JpGU-AGU Joint Meeting 2020

Presentation information

[E] Oral

M (Multidisciplinary and Interdisciplinary) » M-IS Intersection

[M-IS11] Expedition Earth: discovering our planet's past and future through scientific drilling

convener:Junichiro Kuroda(Department of Ocean Floor Geoscience, Atmosphere and Ocean Research Institute, the University of Tokyo), Katsuyoshi Michibayashi(Department of Earth and Planetary Sciences, Nagoya University), Kohtaro Ujiie(Graduate School of Life and Environmental Sciences, University of Tsukuba), Clive Robert Neal(University of Notre Dame)

[MIS11-09] Preliminary results of IODP Expedition 379 (Amundsen Sea West Antarctic Ice Sheet History)

*Keiji Horikawa1, Masahiro Noda2, Masao Iwai3, Masako Yamane4, Karsten Gohl6, Julia S Wellner7, Scientists IODP Expedition 3795 (1.Graduate School of Engineer and Science for Research, University of Toyama, 2.Graduate School of Engineer and Science for Education, University of Toyama, 3.Center for Advanced Marine Core Research, Kochi University, 4.Institute for Space-Earth Environmental Research, Nagoya University, 5.IODP Expedition 379 Scientists, 6.Alfred Wegener Institute Helmholtz—Center for Polar and Marine Research, Germany, 7.Earth & Atmospheric Sciences, University of Houston)

Keywords:IODP, Amundsen Sea, West Antarctic Ice Sheet, Pliocene

The Amundsen Sea sector of Antarctica is the most vulnerable part of the West Antarctic Ice Sheet (WAIS) because of the great water depth at the grounding line, the absence of substantial ice shelves, and potential intrusion of relatively warmer Circumpolar Deep Water (CDW) onto the Amundsen Sea continental shelf (e.g., Hillenbrand et al., 2017, Holland et al., 2019). The WAIS has been losing ice throughout the satellite record, currently at a rate equivalent to global sea-level rise of ~4.5 cm/100 yr (2012–2017 average) (Shepherd et al., 2018). Recent models suggest that much of the Antarctic Ice Sheet could be lost even under relatively moderate greenhouse gas emission scenarios (RCP4.5) (DeConto and Pollard, 2016). Given these situations, the IODP Expedition 379 aimed to reconstruct the WAIS history during the Neogene and Quaternary to unravel driving forces of the retreat and advances of the WAIS.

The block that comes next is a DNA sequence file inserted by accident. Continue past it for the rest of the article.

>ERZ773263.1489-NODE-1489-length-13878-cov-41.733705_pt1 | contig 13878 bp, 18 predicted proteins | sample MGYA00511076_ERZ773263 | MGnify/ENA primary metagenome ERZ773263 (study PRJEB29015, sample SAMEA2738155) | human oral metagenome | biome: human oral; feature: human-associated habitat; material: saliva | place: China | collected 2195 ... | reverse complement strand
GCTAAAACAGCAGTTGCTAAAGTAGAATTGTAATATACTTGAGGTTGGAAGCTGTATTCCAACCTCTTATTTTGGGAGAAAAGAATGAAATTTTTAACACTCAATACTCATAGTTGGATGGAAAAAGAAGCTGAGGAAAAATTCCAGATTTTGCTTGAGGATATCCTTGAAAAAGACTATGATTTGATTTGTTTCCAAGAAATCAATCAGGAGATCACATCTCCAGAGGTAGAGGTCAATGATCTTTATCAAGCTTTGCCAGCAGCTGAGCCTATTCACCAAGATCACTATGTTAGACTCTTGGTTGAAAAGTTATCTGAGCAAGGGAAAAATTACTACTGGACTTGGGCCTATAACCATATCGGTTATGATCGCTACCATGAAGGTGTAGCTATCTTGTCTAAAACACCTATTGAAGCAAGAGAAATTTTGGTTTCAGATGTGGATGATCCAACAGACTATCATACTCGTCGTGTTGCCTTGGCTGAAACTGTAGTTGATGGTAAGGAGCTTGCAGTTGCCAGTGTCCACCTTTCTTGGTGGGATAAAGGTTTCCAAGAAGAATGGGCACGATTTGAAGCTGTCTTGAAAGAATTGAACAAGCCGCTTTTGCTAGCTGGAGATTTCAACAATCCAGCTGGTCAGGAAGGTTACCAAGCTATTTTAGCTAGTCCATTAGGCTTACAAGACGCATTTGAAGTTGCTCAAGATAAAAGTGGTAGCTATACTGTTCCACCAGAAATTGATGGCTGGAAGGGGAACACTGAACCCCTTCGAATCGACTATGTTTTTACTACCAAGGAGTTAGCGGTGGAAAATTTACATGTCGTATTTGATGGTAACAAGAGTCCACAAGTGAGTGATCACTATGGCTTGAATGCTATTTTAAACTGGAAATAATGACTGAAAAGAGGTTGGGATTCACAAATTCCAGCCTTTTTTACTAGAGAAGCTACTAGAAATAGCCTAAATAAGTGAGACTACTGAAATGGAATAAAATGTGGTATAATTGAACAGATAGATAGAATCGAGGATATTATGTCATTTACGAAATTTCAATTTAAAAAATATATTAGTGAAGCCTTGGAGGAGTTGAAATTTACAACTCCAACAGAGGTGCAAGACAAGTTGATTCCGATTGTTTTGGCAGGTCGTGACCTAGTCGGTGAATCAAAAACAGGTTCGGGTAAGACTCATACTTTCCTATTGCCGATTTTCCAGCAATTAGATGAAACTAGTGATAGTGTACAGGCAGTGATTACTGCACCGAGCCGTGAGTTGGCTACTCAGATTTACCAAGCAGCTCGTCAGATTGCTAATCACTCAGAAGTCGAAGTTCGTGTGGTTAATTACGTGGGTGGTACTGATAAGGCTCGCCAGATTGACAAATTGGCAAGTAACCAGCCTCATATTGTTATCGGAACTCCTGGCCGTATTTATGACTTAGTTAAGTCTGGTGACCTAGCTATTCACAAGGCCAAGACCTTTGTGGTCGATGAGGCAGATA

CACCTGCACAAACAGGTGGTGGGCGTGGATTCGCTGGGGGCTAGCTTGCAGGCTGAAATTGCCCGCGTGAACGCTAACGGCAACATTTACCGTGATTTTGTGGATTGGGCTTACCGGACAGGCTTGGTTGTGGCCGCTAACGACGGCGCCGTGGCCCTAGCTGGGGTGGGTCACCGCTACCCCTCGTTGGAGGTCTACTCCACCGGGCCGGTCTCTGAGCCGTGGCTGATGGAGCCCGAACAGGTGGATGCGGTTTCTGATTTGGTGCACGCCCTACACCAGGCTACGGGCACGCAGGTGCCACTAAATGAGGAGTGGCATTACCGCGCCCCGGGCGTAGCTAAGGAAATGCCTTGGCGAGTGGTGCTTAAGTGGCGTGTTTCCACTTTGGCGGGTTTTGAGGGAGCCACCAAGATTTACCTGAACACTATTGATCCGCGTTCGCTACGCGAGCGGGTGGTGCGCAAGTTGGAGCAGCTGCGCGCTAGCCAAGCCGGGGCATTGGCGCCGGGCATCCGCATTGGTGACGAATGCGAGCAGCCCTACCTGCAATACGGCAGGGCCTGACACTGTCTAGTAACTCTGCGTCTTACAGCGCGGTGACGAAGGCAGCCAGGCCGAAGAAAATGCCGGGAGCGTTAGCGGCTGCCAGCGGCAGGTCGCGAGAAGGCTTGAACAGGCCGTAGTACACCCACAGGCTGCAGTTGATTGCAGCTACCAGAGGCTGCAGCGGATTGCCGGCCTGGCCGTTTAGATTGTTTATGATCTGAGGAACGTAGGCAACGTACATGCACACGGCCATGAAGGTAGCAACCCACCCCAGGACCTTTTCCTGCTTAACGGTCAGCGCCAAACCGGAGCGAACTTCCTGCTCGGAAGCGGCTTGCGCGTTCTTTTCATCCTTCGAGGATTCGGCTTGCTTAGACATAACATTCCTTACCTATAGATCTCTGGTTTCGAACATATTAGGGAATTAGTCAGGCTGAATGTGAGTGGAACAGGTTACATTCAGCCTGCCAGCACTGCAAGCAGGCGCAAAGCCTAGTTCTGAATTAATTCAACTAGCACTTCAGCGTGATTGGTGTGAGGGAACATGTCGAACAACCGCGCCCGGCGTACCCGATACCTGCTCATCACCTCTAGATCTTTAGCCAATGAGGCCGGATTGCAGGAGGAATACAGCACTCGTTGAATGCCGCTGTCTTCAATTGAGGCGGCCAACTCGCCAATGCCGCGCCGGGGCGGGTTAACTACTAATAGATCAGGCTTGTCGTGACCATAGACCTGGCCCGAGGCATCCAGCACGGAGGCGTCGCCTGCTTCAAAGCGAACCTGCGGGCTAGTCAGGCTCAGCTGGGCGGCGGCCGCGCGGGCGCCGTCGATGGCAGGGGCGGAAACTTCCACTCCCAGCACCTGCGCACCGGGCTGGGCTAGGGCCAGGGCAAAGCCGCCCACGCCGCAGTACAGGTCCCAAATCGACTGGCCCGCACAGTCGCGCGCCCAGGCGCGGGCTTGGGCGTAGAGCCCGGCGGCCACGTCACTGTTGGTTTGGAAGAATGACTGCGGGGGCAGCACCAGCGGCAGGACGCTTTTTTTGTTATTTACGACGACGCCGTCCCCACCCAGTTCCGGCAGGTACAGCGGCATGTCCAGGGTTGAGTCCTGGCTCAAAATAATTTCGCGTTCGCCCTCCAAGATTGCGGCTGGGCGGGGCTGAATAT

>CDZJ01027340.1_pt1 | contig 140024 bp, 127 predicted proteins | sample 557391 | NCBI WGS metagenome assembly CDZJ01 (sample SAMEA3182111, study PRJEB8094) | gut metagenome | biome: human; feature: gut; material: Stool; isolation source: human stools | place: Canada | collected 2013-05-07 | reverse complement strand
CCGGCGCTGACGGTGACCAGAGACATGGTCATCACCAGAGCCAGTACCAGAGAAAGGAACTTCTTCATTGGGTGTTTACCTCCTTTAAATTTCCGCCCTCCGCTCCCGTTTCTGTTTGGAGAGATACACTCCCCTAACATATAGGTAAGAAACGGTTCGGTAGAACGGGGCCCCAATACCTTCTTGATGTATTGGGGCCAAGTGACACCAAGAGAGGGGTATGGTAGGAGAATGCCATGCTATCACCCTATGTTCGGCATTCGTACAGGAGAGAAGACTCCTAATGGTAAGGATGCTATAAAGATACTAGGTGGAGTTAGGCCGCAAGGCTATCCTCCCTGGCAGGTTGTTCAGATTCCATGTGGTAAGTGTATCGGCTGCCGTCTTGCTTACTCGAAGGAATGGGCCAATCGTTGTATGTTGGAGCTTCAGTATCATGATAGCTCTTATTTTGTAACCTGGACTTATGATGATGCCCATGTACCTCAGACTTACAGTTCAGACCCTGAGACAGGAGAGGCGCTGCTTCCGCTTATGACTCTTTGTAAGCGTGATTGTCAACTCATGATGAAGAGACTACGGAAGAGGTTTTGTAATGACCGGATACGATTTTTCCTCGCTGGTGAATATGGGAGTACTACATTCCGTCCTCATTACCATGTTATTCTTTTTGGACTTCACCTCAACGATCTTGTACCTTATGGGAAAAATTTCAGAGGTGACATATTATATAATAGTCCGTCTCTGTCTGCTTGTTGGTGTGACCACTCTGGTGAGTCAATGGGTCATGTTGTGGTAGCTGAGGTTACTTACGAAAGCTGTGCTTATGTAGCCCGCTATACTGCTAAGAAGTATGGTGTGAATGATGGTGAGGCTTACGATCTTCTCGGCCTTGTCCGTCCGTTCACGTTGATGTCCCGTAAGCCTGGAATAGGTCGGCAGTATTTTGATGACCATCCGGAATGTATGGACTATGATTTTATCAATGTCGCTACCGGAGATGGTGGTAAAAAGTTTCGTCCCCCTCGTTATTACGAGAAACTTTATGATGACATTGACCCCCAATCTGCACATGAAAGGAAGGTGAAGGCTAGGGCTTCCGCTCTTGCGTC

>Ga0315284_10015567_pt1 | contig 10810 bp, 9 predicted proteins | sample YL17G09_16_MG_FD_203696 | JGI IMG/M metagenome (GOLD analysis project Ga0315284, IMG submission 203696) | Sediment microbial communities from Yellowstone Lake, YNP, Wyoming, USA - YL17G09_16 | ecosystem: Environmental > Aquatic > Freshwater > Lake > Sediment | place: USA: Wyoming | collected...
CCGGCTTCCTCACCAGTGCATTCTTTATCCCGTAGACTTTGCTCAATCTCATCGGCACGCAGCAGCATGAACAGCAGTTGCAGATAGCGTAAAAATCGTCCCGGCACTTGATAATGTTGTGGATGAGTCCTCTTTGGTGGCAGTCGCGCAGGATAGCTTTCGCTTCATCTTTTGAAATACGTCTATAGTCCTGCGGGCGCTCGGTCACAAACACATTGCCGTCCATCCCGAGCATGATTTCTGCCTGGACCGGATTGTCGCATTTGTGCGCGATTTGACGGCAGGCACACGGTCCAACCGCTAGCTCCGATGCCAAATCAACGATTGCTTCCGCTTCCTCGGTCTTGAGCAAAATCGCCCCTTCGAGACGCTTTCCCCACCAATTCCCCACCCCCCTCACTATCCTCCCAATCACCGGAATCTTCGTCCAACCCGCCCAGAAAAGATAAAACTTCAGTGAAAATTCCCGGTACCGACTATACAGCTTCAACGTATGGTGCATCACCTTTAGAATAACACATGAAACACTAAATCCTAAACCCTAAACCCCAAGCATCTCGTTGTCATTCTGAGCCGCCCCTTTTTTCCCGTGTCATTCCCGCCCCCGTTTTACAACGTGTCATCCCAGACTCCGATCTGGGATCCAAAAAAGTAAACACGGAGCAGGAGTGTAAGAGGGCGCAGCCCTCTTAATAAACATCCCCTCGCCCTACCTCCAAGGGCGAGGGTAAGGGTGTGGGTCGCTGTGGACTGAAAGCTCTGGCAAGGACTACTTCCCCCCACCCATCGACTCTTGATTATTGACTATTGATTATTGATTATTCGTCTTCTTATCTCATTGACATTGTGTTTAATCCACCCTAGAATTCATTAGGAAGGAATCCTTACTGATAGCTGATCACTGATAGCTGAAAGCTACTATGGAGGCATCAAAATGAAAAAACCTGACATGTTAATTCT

During the IODP Expedition 379 in January–March 2019, persistent sea ice prevented access to all proposed continental shelf sites and abundant mobile icebergs forced loss of ~50% drilling time, however the expedition accomplished two successful drill sites (U1532 and U1533) on the continental rise of the Amundsen Sea (Gohl et al., 2019). Site U1532 drilled to a depth of 794 m below seafloor (90% recovery) and obtained a nearly continuous record from the upper Miocene to the Pleistocene (< 6.033 Ma), while site U1533 reached 383 m below seafloor with 70% recovery. These sites are located on a large sediment drift, and high sedimentation rates (10–61 cm/kyr) in the Pliocene–Miocene sequence allow us to analyze high-resolution paleoceanographic changes in this region. Both cores are characterized by cyclic lithofacies of massive muddy sediments, including higher microfossil abundance and ice-rafted debris (IRD), and laminated terrigenous muddy sediments, suggesting a possibility of repetitive cycles corresponding to interglacial and glacial cycles (Gohl et al., 2019).
Pb is mainly supplied to the ocean by continental weathering, and its particle reactive nature results in shorter residence time (20–400 yrs) in the ocean. These geochemical characteristics make it useful for investigating region-specific continental weathering, and paleo-seawater records of Pb isotope compositions can be obtained from Fe-Mn oxide leaching of marine sediments. Preliminary data on Fe-Mn oxide Pb isotopes (206,207,208Pb/204Pb) of massive muddy sediments from U1532 showed systematically lower values compared to those of laminated terrigenous muddy sediments, suggesting that weathering intensity in western Antarctica with relatively unradiogenic Pb were increased during the intervals with higher abundance of microfossil and IRD. Post-expedition studies on mineralogical and geochemical analyses of IRD, microfossil analyses, organic geochemical analyses done by exp. 379 scientists will further improve our understanding of the WAIS history over the glacial–interglacial and longer timescales in the Pliocene.